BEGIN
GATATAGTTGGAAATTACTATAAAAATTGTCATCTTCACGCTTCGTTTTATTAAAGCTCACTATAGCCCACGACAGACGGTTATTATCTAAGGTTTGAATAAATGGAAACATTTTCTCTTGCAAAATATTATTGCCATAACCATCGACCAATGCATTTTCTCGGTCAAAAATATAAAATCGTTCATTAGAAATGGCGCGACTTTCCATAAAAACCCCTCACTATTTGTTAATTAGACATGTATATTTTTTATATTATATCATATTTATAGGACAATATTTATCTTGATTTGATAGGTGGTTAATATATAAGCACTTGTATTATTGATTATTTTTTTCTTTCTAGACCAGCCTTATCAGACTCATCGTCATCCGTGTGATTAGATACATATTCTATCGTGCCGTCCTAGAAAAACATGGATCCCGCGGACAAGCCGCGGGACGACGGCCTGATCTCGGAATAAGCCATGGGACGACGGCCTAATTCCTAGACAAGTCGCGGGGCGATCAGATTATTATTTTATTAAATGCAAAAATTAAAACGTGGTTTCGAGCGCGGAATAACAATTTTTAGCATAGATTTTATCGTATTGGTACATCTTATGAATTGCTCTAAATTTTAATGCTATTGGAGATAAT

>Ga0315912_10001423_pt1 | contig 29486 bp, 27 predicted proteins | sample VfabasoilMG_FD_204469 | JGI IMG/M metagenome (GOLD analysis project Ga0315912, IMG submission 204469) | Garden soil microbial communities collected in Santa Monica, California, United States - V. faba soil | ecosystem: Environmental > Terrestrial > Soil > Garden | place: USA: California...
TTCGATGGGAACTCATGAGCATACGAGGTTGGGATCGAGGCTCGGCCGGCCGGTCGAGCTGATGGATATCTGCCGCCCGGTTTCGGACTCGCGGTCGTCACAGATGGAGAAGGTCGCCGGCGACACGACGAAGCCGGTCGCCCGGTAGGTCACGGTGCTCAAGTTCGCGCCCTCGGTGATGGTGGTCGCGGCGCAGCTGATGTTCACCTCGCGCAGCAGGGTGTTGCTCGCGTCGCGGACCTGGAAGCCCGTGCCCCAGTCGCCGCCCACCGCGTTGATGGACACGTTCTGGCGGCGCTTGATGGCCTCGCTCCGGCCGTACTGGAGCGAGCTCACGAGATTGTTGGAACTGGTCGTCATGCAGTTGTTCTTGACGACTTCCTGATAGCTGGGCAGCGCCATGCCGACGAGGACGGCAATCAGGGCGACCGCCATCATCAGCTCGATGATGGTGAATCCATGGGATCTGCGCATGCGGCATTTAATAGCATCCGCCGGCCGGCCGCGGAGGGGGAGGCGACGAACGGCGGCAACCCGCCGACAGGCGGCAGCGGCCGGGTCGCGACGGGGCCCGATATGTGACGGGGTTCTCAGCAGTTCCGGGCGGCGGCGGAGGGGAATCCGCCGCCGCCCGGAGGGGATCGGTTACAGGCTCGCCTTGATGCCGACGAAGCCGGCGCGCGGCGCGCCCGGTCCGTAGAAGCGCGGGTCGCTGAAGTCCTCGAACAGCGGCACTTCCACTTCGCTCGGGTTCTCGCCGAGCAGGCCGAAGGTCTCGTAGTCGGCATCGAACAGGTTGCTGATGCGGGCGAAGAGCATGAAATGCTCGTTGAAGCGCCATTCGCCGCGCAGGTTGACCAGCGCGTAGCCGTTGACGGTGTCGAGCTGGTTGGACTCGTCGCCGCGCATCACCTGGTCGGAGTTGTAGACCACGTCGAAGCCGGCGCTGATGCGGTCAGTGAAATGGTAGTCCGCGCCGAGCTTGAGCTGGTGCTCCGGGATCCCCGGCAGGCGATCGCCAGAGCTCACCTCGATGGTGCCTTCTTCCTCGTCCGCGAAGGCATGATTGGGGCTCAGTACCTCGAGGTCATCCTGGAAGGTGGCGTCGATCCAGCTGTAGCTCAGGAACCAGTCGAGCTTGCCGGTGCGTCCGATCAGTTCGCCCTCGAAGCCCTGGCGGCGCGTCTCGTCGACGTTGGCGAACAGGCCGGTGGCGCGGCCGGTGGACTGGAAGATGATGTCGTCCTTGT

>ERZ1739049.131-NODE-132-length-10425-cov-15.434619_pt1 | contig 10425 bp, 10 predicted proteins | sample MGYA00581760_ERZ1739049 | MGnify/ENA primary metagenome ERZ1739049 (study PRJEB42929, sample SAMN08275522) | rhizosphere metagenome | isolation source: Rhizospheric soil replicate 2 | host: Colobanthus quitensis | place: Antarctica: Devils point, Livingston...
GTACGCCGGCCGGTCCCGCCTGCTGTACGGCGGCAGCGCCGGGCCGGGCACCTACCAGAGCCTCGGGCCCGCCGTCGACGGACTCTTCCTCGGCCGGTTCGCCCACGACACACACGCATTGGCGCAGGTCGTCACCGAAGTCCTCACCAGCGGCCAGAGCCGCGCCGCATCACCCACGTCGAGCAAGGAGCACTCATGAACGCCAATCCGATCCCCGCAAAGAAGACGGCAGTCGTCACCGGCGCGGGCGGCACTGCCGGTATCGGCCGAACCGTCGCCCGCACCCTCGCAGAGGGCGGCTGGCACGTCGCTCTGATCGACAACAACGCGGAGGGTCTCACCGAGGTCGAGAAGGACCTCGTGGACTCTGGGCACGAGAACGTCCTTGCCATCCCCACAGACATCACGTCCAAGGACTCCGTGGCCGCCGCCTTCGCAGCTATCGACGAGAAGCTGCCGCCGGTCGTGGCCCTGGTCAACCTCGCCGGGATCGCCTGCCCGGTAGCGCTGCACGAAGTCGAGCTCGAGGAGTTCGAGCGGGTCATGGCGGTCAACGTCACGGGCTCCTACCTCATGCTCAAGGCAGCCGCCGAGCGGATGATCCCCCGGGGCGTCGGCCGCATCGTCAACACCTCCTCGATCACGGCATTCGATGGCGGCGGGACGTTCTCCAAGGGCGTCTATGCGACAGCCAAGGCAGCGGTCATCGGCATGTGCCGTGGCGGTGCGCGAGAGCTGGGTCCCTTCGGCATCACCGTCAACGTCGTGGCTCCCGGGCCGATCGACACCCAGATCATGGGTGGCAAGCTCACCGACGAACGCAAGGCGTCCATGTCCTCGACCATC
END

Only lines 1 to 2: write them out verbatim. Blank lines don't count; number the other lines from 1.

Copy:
GATATAGTTGGAAATTACTATAAAAATTGTCATCTTCACGCTTCGTTTTATTAAAGCTCACTATAGCCCACGACAGACGGTTATTATCTAAGGTTTGAATAAATGGAAACATTTTCTCTTGCAAAATATTATTGCCATAACCATCGACCAATGCATTTTCTCGGTCAAAAATATAAAATCGTTCATTAGAAATGGCGCGACTTTCCATAAAAACCCCTCACTATTTGTTAATTAGACATGTATATTTTTTATATTATATCATATTTATAGGACAATATTTATCTTGATTTGATAGGTGGTTAATATATAAGCACTTGTATTATTGATTATTTTTTTCTTTCTAGACCAGCCTTATCAGACTCATCGTCATCCGTGTGATTAGATACATATTCTATCGTGCCGTCCTAGAAAAACATGGATCCCGCGGACAAGCCGCGGGACGACGGCCTGATCTCGGAATAAGCCATGGGACGACGGCCTAATTCCTAGACAAGTCGCGGGGCGATCAGATTATTATTTTATTAAATGCAAAAATTAAAACGTGGTTTCGAGCGCGGAATAACAATTTTTAGCATAGATTTTATCGTATTGGTACATCTTATGAATTGCTCTAAATTTTAATGCTATTGGAGATAAT

>Ga0315912_10001423_pt1 | contig 29486 bp, 27 predicted proteins | sample VfabasoilMG_FD_204469 | JGI IMG/M metagenome (GOLD analysis project Ga0315912, IMG submission 204469) | Garden soil microbial communities collected in Santa Monica, California, United States - V. faba soil | ecosystem: Environmental > Terrestrial > Soil > Garden | place: USA: California...